Life isn't what this heart survivor thought it would be—it's much better.
If I'd been born 20 years earlier, I wouldn't be around today," says 27-year-old Ryan Judkins without a trace of sensationalism in his voice.
What's just as amazing about this Merrill Lynch financial advisor is his outlook on life. He explains it this way: "The attitude we take when we face challenges is what's important. Then what we do with this changed attitude is where we can make a difference."
Judkins was a junior-high school jock when he was diagnosed with a defective aortic valve
. No more sports, the doctors told him. It couldn't have been worse news for the boy who had a sport for every season and loved competition. "Sports meant everything to me," explains Judkins. "It was the way I socialized and excelled."Golf is for wimps
Golf, he thought, was for wimps. But because the eighth grader had a couple of buddies who played, he asked his doctors if he could too. "They considered it a non-strenuous activity and said, 'yes,'" remembers Judkins. The sport became his new passion.
Judkins played four years on his high school team, started a golfing business in college building synthetic turf putting greens, and then passed the PGA Playing Ability Test to become a golf professional.
Judkins also worked as an assistant golf pro while attending Brigham Young University. There he met his future wife, who was on the school's cheerleading squad. "I saw her in the hall and sped up to talk to her," he says laughing. "It was my freshman year."
In 1994, the business major put aside his books and his golf clubs to do missionary work in Tokyo for the Church of Jesus Christ of Latter-day Saints. During his two-year mission, Judkins didn't pick up a golf club. "I never even thought about it," recalls Judkins. The transcontinental relocation didn't faze him either. "My father was in the Navy," he explains. "I was used to moving.
"I've seen days I wouldn't have otherwise seen"
Judkins has an attitude about life that many other heart and stroke survivors also possess. Is it their brush with death? Perhaps. As Judkins says, "It redirects your life. I've seen days I wouldn't have otherwise seen."
The young survivors, like Judkins, seem wise beyond their years. They inspire with their humility, wide-eyed wonder of the world and unwavering confidence about what's important in life.
"I went from 'Why me?' to 'Thank goodness, it's me!'" says Judkins about his heart condition. It's his congenital heart defect
, he explains, that has enabled him to develop emotionally and spiritually in ways that might not have otherwise been possible.
It also might explain his reaction to the news that it was time for his open-heart surgery
. "You know that excitement you feel about Christmas? It was like that. I couldn't wait to get started. I ran upstairs to pack my bag." It was 1997 and Judkins was 22 years old.
And lest you think that Judkins' positive attitude be caused by limited awareness… Judkins says his heart condition has been a "big thing" in his life—from the moment he learned there would be no more baseball, basketball, soccer or track.
"I went through life knowing that I'd have to have surgery," he says. "And I suspect that there will be another. There hasn't been a moment that my heart defect hasn't been somewhere on my mind."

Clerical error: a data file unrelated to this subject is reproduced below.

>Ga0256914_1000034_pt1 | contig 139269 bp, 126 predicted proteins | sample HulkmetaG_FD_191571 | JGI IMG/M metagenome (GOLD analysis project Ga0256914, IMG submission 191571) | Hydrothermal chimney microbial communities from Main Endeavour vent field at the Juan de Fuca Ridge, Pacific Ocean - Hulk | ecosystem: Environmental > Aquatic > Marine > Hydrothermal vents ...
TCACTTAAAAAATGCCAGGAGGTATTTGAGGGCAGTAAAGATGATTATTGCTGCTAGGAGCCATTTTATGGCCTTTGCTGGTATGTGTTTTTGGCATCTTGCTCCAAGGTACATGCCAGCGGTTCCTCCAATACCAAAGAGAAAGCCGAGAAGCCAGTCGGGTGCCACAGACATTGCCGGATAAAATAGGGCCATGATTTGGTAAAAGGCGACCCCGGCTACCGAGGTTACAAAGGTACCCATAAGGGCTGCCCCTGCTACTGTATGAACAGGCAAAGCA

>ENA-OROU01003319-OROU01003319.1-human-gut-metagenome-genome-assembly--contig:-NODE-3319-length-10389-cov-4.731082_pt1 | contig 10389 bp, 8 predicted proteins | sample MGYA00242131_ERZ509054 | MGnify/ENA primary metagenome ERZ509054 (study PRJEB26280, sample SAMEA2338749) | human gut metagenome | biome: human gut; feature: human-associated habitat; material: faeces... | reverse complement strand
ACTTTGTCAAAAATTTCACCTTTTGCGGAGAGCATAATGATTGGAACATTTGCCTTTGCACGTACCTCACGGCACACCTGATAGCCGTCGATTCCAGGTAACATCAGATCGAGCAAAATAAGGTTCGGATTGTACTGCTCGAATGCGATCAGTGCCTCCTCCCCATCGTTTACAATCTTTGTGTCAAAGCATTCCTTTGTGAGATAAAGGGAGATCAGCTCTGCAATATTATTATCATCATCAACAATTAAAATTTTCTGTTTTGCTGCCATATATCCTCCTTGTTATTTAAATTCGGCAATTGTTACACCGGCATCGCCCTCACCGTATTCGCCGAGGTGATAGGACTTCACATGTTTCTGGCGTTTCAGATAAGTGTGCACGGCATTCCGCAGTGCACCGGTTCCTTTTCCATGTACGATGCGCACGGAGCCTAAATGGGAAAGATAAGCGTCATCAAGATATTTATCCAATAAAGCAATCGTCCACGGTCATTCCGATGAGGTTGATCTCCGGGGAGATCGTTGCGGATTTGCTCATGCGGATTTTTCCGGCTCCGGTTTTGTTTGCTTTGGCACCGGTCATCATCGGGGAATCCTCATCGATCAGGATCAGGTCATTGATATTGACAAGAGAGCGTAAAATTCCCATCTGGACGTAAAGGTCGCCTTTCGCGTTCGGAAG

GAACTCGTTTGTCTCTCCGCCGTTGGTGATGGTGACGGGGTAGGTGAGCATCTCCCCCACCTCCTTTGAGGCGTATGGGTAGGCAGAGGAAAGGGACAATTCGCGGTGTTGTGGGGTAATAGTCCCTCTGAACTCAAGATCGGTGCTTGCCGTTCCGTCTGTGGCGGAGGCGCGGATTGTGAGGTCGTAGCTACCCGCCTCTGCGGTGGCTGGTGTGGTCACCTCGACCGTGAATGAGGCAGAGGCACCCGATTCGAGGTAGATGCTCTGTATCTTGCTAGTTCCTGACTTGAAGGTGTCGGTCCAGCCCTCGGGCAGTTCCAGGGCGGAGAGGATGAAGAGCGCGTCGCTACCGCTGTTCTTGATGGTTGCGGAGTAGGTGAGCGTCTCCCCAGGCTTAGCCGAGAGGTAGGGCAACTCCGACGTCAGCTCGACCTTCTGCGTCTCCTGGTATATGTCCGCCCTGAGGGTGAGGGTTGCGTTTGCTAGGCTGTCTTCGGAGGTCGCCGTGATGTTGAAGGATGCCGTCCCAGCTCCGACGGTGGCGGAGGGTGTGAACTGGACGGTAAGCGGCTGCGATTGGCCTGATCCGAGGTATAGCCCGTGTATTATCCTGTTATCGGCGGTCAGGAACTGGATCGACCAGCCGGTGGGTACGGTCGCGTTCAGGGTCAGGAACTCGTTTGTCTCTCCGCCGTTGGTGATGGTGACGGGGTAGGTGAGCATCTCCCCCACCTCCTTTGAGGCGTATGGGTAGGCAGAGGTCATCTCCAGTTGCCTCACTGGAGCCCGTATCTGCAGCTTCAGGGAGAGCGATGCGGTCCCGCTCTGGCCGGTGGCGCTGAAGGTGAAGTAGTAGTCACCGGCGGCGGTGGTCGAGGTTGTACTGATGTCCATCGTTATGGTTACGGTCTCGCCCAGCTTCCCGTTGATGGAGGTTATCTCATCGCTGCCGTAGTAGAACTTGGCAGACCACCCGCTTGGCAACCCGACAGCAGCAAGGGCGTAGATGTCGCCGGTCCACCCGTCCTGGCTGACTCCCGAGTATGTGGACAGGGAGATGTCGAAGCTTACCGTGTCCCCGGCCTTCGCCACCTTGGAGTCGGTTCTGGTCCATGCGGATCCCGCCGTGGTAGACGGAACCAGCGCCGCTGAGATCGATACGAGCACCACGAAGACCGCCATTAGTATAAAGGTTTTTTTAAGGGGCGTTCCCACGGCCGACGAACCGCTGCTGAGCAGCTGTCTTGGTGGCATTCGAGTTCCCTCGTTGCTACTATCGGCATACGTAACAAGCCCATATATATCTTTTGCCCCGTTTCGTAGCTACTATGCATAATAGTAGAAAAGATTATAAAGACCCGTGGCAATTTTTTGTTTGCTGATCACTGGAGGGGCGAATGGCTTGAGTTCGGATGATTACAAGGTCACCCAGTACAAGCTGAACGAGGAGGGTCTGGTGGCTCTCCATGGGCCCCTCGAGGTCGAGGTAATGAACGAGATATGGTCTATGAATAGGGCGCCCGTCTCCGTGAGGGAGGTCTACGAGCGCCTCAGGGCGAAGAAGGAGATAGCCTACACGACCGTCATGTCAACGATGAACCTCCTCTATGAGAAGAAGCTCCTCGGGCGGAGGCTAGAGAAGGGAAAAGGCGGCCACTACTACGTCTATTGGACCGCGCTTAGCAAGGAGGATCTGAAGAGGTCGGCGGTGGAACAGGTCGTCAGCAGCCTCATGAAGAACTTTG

The valve would've eventually ruptured
Judkins was born with a bicuspid aortic valve instead of a tricuspid aortic valve, a condition that places extra stress on the heart, causing it to enlarge. The overworked valve eventually ruptures.
The surgery to correct this congenital heart condition is known as the Ross procedure
. Donald B. Doty, M.D., a leading pioneer of the procedure, led the seven-hour affair at LDS Hospital in Salt Lake City. He removed Judkins' defective aorta and replaced it with his pulmonary valve. Where Judkins' pulmonary valve used to be, Dr. Doty put in a cadaver's pulmonary valve.
"They don't tell you much," says Judkins about the donor. "I do know he was about 18 years old and died in a car accident." When Dr. Doty and his team restarted Judkins' heart it began racing so fast they had to stop his heart and restart it again. "They're the center of my life"
Five years later, Judkins and his cheerleading heartthrob, Charity, are the proud parents of two children—a 3-year-old son named McKay, and Mary, age 1. About his family, he says, "They're the center of my life."
Although he's still a "diehard" golfer, Judkins says that what he enjoys most in life is "spending time with my wife and kids." "Playing in the backyard, reading and cuddling, letting them know they're loved"-that's what matters most, he says.
Judkins, who works out of Merrill Lynch's Indian Wells office in Southern California, also enjoys his job. "It's not the easiest time right now," he admits, "but I feel blessed to work for a firm where every day I get to focus on others and help them. Life is good and every day I expect it to get better."Attitude Adjustment
"This quote is a favorite of mine," says Ryan Judkins. "It was introduced to me by my manager at Merrill Lynch."
"The longer I live, the more important I realize the impact of attitude on life. Attitude, to me, is more important than facts. It is more important than the past, than education, than money, than circumstances, than failures, than successes, than what other people say or do. It is more important than appearance, giftedness or skill. It will make or break a company…a church…a home. The remarkable thing is we have a choice every day regarding the attitude we will embrace for the day. We cannot change our past…we cannot change the fact that people will act in a certain way. We cannot change the inevitable. The only thing we can do is play on the one string we have, and that is our attitude…I am convinced that life is 10 percent what happens to me and 90 percent how I react to it. We are in charge of our attitudes." -- Charles R. Swindoll